Indeed, LDPE is chosen because it is low-impact to produce and recycles well. Governments that are serious about taking action to get plastic out of the environment can require manufacturers and distributors to collect and recycle it, rather than forcing consumers to change their habits in a way that gives the illusion of progress but actually makes things worse.

Micro-plastics in waterways get attention as well, although there isn’t clear evidence that this is devastating marine life as some shrieking headlines suggest. One major source of micro-plastic fibres is washing modern clothing such as fleece jackets and (brace yourself) yoga pants.

Once again, German ingenuity assists. Outdoor gear retailers there brainstormed over beers and came up with the Guppy Friend, a mesh laundry bag that catches fibres in the washing machine.

Tom Fletcher is B.C. legislature reporter and columnist for Black Press. Email: tfletcher@blackpress.ca


@tomfletcherbc
tfletcher@blackpress.ca

Like us on Facebook and follow us on Twitter.

Just Posted

Two wildfires burning near Golden

Two wildfires are burning in the Golden area, started last night due… Continue reading

Golden dolphins make a splash

Submitted There were 160 swimmers representing seven different teams from all over… Continue reading

Youngblood and Astrocolor play back to back

If you can believe it, the Golden Sound Festival is only two… Continue reading

Campfire bans possible as woods become drier

It is the time of year when summer starts to get really… Continue reading

Golden Seniors’ Centre gets beautification upgrades

The Golden and Region seniors’ Centre is taking on a new look,… Continue reading

Through your lens: Okanagan wildfires

Check out some of the captivating images and video from social media of the wildfires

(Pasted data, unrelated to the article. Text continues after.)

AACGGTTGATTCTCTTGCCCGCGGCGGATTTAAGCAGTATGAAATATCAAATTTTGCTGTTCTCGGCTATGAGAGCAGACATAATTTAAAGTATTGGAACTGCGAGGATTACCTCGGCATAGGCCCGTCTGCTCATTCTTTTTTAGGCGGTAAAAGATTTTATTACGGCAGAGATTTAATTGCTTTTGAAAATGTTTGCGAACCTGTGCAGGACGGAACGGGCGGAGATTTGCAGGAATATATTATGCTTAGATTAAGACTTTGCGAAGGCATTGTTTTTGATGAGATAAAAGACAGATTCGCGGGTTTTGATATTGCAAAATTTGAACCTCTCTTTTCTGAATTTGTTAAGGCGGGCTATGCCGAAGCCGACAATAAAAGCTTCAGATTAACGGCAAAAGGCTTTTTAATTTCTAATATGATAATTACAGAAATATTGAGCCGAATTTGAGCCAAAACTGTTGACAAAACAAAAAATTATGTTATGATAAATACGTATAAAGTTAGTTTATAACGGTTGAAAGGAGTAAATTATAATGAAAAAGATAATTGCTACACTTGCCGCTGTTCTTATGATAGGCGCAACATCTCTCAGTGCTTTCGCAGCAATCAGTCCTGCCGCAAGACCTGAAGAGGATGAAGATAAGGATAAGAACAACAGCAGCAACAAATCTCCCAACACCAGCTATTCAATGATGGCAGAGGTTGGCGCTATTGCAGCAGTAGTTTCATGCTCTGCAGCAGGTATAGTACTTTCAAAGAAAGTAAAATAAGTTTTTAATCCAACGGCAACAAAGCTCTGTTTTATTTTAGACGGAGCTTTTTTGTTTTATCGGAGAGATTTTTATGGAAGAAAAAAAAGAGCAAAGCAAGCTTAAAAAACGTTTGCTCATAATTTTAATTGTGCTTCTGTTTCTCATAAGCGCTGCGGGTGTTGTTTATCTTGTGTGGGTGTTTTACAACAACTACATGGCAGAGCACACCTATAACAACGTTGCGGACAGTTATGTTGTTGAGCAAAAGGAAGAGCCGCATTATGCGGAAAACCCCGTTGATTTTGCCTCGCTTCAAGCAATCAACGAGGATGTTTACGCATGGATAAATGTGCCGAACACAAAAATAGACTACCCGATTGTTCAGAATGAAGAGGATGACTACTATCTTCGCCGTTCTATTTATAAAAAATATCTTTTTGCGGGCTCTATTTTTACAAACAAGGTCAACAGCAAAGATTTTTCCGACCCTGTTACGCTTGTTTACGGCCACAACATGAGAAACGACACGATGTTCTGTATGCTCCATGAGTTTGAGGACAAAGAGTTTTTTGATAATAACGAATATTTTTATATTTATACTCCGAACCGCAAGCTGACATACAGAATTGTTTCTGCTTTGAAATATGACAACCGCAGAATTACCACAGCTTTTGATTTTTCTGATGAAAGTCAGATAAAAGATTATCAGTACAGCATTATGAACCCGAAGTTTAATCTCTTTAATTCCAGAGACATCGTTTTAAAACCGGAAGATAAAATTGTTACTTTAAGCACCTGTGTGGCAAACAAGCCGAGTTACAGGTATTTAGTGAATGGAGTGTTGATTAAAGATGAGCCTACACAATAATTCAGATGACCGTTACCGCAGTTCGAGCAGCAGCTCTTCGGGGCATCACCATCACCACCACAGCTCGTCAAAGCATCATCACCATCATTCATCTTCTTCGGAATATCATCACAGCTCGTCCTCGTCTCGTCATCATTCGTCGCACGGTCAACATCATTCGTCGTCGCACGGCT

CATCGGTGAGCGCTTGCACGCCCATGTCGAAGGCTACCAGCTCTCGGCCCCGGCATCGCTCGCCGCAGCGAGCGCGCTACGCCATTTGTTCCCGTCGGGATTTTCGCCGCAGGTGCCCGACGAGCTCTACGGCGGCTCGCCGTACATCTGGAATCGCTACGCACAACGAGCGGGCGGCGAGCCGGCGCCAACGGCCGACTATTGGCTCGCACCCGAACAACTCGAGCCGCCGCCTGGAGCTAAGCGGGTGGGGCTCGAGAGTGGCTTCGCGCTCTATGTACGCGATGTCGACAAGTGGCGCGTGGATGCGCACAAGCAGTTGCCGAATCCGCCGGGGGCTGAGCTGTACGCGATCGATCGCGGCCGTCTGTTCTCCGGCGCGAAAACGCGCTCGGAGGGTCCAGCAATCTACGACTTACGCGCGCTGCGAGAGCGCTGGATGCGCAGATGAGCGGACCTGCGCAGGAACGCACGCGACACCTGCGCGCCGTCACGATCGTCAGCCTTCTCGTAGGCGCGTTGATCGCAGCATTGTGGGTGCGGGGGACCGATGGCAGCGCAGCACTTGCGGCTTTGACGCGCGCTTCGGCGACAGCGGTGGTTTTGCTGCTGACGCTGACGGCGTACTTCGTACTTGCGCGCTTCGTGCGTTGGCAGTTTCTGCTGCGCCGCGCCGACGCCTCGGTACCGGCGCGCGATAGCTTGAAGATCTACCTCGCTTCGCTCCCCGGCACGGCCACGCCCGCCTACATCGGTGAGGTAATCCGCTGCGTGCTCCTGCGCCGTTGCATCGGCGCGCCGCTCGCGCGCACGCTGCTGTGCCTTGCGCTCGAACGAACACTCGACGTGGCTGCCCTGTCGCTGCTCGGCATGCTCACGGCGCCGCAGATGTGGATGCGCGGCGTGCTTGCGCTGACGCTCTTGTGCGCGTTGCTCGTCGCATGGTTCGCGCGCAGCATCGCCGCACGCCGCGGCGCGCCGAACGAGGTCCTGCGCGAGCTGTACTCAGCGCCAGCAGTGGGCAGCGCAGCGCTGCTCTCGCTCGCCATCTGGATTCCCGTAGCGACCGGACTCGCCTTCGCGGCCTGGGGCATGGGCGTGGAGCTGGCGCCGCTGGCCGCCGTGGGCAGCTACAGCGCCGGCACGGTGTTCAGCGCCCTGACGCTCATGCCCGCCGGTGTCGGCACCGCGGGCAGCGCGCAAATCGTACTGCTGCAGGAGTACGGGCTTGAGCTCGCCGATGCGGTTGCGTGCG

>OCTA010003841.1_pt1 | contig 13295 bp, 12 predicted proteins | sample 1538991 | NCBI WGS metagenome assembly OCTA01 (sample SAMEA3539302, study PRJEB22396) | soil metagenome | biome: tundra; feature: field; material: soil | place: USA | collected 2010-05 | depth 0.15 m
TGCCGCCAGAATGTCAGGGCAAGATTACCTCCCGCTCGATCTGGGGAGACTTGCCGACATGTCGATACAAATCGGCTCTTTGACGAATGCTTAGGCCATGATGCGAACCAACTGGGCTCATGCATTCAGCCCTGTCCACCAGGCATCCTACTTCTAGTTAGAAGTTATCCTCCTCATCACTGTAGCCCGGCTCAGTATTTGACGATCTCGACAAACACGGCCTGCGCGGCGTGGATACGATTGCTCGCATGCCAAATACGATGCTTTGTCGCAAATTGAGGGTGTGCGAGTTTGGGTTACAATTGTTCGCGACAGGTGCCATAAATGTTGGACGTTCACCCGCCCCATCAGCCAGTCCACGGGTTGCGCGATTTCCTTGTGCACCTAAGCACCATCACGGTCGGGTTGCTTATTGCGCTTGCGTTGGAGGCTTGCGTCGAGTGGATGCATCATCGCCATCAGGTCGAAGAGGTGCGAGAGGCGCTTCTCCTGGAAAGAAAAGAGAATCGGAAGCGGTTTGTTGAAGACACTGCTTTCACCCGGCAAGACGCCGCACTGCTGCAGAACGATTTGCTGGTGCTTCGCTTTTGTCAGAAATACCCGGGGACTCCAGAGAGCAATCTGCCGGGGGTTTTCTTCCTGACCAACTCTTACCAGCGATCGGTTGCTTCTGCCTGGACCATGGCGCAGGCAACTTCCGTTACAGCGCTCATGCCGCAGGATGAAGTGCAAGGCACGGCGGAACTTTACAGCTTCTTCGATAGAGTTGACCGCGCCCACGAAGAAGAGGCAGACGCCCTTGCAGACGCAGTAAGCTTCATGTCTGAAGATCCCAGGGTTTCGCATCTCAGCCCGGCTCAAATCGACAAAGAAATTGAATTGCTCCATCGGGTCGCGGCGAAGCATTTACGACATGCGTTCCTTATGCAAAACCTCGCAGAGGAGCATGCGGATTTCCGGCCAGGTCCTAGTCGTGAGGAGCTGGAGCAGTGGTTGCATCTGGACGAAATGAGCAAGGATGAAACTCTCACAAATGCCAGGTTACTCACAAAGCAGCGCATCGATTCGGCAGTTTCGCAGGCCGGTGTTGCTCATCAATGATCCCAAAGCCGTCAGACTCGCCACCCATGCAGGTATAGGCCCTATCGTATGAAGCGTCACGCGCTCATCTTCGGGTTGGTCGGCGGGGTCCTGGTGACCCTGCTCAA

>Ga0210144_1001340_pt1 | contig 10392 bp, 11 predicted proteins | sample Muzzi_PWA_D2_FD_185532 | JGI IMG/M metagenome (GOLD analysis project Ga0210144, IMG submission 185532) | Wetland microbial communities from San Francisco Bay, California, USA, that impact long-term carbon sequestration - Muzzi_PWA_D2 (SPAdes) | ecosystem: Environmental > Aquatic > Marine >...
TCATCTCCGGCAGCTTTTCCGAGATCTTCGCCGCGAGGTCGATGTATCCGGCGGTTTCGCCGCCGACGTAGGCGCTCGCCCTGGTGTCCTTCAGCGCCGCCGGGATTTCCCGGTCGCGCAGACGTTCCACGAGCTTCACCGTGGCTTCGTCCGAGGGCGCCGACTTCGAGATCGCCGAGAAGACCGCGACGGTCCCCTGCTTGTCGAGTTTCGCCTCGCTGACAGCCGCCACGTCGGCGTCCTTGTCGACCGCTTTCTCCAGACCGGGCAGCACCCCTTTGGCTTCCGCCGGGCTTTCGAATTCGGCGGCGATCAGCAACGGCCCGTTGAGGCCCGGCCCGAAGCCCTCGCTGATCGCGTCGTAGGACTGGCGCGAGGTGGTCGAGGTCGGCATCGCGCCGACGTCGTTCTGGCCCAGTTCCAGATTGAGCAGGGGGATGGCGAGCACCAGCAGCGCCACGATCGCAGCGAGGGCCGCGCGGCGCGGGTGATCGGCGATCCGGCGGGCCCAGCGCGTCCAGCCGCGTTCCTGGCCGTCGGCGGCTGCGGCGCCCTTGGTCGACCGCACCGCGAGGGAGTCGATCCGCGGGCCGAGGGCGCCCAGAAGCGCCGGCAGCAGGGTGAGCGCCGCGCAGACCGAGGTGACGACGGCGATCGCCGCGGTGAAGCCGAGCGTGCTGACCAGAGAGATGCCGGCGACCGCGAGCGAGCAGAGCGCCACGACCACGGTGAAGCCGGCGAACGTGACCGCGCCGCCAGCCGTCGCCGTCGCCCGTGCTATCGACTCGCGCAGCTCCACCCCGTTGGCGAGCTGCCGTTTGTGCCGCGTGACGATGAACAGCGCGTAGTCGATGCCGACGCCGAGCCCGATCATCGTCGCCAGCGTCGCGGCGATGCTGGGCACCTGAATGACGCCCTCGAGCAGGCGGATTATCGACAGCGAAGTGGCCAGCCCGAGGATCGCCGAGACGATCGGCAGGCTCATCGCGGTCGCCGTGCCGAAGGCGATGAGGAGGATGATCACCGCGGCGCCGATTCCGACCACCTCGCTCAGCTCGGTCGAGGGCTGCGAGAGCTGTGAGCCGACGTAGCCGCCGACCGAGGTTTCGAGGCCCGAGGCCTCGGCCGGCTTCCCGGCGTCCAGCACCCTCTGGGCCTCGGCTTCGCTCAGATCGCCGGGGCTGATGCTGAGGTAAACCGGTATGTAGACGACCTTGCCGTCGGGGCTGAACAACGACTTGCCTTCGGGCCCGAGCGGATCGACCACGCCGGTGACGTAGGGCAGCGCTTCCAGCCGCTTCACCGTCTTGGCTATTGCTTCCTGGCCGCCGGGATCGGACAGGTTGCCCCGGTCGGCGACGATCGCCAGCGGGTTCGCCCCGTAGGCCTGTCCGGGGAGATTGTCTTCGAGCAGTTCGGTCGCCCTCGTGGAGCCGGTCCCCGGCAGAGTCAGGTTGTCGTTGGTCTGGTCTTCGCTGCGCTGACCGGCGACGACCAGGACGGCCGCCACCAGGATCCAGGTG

BC Games: Opening Ceremony from Laketown Ranch

Hundreds of athletes and thousands of volunteers, coaches, parents and officials

World’s translators push back on forcing Trump interpreter to testify

Democrats had asked translator to testify about Trump’s lengthy conversation with Putin in Helsinki

No decision on B.C. school stabbing suspect’s mental fitness for trial

The BC Review Board could not determine whether Gabriel Klein, 21, is fit to stand trial

Canadian government threatens to retaliate if Trump imposes auto tariffs

U.S president had suggested that auto imports pose a national security risk to the U.S.

Wildfire evacuation order forces bride to search for new wedding venue

Fitzpatrick Family Vineyards is under an order due to the Mount Eneas wildfire south of Peachland

Recent online kitten abuse video raises serious social media questions

UBC and UFV profs weigh in on the subject of online sharing, shaming, and our digital landscape

UPDATED: ICBC fights back against claims that it’s ‘ripping off’ B.C. RV drivers

Canadian Taxpayers Federation is urging the provincial government to open up ICBC to competition

Summerland issues State of Local Emergency in response to wildfire

Two homes under evacuation order; evacuation alert remains in place as result of wildfire

Most Read